10) "... in Pakistan where a number of civilians have died in the (drone) attacks..." Actually, quite a number of civilians, and by most on the ground, on site evaluations following the drone attacks, the ratio has been about 9:1, civilians killed to suspects. In this book an assertion is made that because a Pakistani General agrees substantially with the CIA low count of civilians killed by drone attacks, that "helped confirm their (CIA) accuracy." Don't think so.

11) "... the US backed Northern Alliance..." ... "vanquish the Taliban" Fact: Prior to our invasion of Afghanistan, the Northern Alliance received its backing from Russia and Iran. It was the US Air Force, not the NA, which forced the Taliban from government. Further, the Taliban were not vanquished; they dispersed, and in fact are still, after 10 years, very much a presence.

12) The JSOC (Joint Special Operations Command) were "... blamed for deaths and torture they did not commit ..." Perhaps, but with not a single example given, we're left with the knowledge that indeed they are responsible for both many civilian deaths and torture. So, whereas the assertion probably has a basis in truth, it should be put within context.

13) It is quoted that in December 2001 al-Qaeda had a force of 3,000 and that after the battle of Tora Bora, the dead al-Qaeda were carried off by the truck load. Without questioning the amount of dead, in that "al-Qaeda" consisted of about 200 at the time, it is not made clear where the 3000 came from. Everyone we fight and kill is not a member of "al-Qaeda."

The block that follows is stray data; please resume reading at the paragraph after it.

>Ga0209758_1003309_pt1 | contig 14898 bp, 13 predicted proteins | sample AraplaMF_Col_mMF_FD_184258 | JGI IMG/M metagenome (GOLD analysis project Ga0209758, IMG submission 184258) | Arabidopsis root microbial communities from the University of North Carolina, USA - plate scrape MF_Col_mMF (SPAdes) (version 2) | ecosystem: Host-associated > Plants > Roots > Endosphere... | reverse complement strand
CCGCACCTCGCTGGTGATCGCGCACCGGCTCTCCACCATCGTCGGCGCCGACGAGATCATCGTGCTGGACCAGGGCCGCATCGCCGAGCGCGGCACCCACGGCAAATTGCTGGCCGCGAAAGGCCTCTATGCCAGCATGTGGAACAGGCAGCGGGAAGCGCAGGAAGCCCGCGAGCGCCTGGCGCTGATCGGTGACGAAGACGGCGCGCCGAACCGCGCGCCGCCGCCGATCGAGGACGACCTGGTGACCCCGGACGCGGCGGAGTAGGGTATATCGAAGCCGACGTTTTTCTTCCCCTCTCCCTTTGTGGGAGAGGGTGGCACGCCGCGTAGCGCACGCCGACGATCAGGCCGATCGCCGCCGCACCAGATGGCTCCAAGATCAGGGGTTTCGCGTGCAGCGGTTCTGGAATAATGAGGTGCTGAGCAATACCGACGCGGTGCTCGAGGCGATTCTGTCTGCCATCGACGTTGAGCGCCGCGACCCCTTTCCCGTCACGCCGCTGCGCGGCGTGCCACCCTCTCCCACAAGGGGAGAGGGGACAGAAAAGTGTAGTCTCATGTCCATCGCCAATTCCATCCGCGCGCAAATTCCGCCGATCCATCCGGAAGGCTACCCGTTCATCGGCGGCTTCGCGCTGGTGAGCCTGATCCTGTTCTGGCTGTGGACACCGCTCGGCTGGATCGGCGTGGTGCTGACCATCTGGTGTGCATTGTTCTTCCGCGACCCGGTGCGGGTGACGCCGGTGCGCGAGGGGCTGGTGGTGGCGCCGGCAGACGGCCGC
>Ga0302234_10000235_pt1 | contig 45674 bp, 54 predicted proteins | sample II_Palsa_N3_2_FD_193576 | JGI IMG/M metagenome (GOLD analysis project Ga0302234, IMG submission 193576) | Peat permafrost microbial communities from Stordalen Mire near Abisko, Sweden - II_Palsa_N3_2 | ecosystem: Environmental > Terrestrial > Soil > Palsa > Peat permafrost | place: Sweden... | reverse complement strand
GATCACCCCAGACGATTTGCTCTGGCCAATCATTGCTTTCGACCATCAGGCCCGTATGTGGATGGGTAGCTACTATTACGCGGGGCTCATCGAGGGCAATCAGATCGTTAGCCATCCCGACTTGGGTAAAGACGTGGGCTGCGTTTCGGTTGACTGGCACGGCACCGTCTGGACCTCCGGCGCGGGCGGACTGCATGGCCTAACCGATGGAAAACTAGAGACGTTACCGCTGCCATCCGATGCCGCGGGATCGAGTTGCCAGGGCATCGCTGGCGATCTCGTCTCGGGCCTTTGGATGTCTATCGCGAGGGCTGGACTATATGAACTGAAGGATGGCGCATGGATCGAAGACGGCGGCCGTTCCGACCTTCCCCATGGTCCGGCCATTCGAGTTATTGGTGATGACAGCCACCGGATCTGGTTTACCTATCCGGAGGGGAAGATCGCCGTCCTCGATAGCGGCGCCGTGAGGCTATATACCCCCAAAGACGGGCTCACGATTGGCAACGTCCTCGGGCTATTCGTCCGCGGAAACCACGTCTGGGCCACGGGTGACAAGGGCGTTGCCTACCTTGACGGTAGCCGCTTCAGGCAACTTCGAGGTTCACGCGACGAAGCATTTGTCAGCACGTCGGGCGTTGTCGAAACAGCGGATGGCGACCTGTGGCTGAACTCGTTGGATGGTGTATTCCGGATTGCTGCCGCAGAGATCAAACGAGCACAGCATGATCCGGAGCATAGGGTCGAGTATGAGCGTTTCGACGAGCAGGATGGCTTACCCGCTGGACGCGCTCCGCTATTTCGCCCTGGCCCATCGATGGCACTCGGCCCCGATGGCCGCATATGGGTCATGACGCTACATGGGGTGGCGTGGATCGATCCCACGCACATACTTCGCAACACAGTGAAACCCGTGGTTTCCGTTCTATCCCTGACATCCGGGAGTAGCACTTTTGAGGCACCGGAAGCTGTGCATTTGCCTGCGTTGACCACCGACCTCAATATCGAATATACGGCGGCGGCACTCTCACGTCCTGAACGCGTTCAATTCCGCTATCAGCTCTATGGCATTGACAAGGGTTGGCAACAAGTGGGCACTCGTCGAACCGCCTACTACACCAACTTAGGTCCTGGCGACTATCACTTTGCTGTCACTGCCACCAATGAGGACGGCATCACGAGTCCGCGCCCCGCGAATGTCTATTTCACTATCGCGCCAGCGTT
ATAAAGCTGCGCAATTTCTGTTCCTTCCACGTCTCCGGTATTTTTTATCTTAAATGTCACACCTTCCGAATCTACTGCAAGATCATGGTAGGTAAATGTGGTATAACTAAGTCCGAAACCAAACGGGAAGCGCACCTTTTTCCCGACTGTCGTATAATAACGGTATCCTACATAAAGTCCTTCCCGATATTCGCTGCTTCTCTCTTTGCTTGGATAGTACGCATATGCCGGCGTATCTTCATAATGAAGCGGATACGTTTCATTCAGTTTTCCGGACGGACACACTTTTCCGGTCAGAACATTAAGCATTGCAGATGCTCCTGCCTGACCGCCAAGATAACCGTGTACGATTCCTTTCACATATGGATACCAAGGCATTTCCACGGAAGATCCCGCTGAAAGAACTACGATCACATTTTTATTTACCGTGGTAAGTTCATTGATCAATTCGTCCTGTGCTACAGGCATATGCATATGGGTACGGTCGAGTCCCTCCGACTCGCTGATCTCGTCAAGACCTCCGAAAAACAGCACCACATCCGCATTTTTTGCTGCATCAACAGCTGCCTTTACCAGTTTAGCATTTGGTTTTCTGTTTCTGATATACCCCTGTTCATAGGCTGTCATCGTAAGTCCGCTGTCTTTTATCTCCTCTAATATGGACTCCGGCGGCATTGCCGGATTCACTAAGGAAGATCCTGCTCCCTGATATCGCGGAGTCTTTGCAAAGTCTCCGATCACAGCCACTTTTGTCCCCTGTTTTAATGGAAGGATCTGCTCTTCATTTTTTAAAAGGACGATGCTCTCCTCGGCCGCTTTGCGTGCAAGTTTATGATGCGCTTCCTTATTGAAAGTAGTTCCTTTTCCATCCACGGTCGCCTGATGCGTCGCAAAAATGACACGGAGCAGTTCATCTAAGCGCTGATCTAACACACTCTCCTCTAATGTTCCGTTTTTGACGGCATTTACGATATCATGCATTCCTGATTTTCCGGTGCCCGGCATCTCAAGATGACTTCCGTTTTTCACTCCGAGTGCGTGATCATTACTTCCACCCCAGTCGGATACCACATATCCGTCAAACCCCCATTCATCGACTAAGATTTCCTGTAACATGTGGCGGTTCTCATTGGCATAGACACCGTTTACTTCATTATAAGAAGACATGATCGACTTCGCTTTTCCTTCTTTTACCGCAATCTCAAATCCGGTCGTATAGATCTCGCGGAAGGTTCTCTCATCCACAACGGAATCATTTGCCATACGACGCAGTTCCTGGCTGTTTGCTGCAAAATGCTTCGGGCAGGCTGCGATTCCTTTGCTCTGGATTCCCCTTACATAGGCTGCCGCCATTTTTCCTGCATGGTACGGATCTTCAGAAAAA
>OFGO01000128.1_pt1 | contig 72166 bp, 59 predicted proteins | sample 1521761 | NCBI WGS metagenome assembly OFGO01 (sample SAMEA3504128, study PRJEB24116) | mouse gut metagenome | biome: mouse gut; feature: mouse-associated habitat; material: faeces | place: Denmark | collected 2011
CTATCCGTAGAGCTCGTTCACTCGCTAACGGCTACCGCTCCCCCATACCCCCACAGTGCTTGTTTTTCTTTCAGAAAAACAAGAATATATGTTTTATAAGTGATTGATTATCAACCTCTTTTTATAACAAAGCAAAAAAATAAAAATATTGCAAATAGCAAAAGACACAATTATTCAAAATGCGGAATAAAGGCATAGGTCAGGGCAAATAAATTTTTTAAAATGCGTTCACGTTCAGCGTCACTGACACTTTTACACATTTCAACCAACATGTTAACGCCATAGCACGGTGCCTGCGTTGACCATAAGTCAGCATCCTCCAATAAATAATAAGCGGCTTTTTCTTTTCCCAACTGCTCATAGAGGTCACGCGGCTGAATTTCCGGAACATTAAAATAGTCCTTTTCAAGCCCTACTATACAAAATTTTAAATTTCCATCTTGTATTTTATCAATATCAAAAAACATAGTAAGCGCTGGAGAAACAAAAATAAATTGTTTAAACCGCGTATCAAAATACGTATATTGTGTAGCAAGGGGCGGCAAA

14) Reference is made to the "al-Qaeda operatives" in the Philippines. As I recall, when the US starting asserting al-Qaeda in the Philippines, the leadership of that outfit was very clear in objecting and asserting that they were neither al-Qaeda nor did they have any affiliation with al-Qaeda.

15) The Abu Ghraib abuse is referred to being as just "by low level army soldiers." That's misleading and a cop-out. Responsibility for those war crimes goes right up the chain of command. Those prosecuted are not synonymous with those responsible. And the reason for no further prosecutions was a decision made by the incoming OBama administration.